So what did we accomplish? Actually a lot. Many new, exciting scientific advances have occurred: the first X-ray FEL, the Higgs particle was discovered, strongly enhanced use of simulation in materials science, discovery of new aspects of the nature of the quark-gluon plasma, and a host of new results on possible energy technologies have been discovered, to mention just a few. ITER has a new leadership team in place and construction is well on its way. Overall, our international collaborations have increased and we have sharpened our focus on making these strategically important.
Probably the largest changes have occurred in our approach to science relevant to energy technologies. The Energy Frontier Research Centers, two hubs, and the biofuels centers are established and are working effectively. I believe we have made considerable progress in getting our climate program integrated into the broader US government effort and I look forward to the next IPCC report in which our modeling will surely play a major role. We have established "tech teams" to coordinate applied and basic science activities in technology areas important to the DOE energy mission that, I believe, will continue to have an important role, as they already have, in fostering funding opportunity announcements that are collaborative among the applied and basic science offices.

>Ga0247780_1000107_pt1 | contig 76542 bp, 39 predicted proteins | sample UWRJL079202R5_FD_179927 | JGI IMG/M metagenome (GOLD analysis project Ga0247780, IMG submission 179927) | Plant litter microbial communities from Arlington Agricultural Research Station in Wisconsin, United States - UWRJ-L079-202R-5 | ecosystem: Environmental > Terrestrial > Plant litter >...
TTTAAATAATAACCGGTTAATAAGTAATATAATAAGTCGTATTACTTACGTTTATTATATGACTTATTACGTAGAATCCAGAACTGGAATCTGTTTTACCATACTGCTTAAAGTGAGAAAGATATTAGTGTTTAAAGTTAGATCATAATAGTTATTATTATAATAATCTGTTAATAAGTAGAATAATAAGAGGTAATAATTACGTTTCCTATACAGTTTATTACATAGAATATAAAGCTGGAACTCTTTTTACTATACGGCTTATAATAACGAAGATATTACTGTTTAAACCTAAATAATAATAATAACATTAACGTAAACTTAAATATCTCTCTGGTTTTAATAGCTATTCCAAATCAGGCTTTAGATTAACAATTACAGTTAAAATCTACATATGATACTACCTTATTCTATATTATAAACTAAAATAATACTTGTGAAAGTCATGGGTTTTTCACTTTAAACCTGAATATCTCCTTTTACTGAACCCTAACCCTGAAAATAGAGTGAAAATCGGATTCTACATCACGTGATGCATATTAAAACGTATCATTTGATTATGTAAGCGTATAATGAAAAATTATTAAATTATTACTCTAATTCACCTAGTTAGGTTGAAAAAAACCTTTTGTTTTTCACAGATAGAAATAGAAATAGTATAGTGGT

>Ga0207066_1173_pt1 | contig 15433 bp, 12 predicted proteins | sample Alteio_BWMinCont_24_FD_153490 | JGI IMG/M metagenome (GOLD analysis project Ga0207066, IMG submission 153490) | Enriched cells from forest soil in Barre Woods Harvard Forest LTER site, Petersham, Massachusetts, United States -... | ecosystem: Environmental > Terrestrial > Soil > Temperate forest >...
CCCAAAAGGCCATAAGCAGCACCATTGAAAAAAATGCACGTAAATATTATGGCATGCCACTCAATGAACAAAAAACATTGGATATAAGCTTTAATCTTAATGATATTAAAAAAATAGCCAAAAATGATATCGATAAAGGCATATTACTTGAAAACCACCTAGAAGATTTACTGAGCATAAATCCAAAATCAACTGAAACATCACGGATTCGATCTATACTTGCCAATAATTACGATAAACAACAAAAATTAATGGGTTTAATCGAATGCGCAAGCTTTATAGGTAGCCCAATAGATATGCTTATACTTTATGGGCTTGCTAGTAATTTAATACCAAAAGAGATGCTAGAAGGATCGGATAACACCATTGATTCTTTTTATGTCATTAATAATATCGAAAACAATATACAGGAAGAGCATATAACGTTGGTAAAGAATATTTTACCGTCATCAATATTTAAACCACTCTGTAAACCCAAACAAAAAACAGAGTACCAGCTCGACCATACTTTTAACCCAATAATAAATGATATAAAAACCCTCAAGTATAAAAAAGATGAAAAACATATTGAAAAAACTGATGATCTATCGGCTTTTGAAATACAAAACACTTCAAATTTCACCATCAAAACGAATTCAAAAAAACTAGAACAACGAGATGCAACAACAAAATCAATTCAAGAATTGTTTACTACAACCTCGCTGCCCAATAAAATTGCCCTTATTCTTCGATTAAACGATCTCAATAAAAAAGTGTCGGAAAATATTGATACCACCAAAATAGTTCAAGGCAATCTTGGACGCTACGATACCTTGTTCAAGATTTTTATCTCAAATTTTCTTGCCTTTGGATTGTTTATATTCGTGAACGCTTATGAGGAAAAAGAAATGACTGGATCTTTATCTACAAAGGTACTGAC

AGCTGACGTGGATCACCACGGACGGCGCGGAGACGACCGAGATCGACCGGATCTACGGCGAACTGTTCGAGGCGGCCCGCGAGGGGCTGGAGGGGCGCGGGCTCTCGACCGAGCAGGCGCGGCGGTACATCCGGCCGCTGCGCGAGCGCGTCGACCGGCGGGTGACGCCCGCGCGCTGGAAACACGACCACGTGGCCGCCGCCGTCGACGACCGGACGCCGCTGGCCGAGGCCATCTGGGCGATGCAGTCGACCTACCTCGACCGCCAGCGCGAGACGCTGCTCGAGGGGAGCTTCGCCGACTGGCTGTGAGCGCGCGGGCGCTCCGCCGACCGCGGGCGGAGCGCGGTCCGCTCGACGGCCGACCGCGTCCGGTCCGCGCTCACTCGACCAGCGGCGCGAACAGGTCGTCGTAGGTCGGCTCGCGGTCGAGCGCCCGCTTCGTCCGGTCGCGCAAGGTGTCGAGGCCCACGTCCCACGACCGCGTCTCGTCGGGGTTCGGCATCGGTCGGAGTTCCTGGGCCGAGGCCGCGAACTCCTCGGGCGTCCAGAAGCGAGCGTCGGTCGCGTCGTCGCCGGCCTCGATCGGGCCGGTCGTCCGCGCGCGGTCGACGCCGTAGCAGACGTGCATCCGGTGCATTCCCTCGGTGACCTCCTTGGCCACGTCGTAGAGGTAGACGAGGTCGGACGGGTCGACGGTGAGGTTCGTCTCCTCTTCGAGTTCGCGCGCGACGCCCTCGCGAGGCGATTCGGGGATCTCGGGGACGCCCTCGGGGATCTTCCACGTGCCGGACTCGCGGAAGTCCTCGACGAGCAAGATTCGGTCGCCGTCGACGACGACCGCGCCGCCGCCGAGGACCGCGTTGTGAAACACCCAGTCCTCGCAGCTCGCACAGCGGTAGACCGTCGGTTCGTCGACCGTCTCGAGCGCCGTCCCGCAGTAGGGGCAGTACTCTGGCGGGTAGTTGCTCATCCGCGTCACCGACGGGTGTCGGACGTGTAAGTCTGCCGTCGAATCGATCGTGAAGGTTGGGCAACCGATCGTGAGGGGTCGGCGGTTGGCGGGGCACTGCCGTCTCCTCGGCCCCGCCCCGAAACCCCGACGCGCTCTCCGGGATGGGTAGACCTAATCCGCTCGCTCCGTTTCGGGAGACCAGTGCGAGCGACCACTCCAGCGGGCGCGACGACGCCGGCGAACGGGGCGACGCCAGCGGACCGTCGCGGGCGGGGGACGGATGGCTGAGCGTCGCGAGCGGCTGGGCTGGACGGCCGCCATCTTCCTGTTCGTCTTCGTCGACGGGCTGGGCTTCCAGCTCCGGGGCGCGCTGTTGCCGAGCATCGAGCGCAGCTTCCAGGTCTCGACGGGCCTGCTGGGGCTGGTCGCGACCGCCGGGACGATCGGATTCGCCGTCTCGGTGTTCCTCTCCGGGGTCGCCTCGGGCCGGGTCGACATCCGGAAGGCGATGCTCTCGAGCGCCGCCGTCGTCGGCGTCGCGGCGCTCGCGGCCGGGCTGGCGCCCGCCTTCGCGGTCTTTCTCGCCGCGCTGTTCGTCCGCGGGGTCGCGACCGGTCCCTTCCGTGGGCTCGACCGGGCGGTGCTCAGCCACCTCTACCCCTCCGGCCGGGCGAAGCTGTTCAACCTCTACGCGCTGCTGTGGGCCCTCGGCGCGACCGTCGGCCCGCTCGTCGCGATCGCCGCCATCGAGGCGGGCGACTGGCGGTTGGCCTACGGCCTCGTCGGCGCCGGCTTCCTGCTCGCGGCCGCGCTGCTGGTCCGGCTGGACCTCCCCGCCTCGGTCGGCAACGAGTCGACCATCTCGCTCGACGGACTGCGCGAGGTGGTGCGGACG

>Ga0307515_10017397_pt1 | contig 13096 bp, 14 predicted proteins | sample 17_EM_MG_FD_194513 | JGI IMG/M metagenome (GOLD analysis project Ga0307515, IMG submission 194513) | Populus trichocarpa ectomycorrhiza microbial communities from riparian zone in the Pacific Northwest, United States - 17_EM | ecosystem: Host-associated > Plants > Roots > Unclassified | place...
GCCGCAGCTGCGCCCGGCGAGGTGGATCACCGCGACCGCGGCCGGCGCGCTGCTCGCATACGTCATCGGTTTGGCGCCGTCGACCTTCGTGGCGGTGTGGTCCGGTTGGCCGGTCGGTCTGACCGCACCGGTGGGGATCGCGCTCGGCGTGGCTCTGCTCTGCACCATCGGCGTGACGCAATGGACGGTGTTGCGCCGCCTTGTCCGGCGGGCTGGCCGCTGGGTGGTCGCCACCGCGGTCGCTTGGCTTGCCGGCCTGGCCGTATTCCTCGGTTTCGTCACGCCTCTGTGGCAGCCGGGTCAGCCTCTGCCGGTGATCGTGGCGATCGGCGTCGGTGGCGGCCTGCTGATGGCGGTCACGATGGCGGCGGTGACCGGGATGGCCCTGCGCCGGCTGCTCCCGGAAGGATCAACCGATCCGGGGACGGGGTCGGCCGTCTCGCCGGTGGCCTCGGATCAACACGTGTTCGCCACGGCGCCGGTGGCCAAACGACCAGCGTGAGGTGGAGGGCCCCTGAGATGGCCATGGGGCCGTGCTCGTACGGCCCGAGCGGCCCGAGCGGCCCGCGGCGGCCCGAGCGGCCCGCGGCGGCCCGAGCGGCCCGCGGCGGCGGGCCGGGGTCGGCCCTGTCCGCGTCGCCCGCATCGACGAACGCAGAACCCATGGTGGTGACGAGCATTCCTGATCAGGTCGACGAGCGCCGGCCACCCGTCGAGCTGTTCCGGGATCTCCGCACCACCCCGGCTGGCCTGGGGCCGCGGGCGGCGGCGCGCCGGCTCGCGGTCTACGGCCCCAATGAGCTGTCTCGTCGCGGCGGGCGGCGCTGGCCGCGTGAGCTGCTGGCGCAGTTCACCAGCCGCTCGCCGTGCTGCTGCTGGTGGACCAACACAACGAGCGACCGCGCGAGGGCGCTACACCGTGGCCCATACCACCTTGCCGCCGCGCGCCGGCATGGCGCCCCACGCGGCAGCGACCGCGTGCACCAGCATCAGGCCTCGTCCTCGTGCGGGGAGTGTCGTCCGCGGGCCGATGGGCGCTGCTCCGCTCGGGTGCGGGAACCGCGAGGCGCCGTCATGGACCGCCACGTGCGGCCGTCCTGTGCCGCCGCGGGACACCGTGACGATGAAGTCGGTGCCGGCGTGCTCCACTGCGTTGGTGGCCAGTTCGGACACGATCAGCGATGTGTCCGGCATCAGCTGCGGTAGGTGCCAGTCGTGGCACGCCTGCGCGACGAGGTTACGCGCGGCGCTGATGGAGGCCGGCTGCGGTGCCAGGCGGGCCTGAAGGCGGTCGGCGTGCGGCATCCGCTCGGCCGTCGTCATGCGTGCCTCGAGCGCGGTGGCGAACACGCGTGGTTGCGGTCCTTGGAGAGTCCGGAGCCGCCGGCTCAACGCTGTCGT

On the lab management side much has changed. We have a new, strong leadership team in place that is making many changes. The processing of grants through our Chicago office has been greatly improved and is much more user friendly than in the past, the organization at Oak Ridge has been moved forward more toward what we expect of a service center, and several new site office leaders have been appointed. It continues to be important to exploit modern communications and data systems to improve operational effectiveness and we are on a path to consolidate IT functions as an important element of this strategy.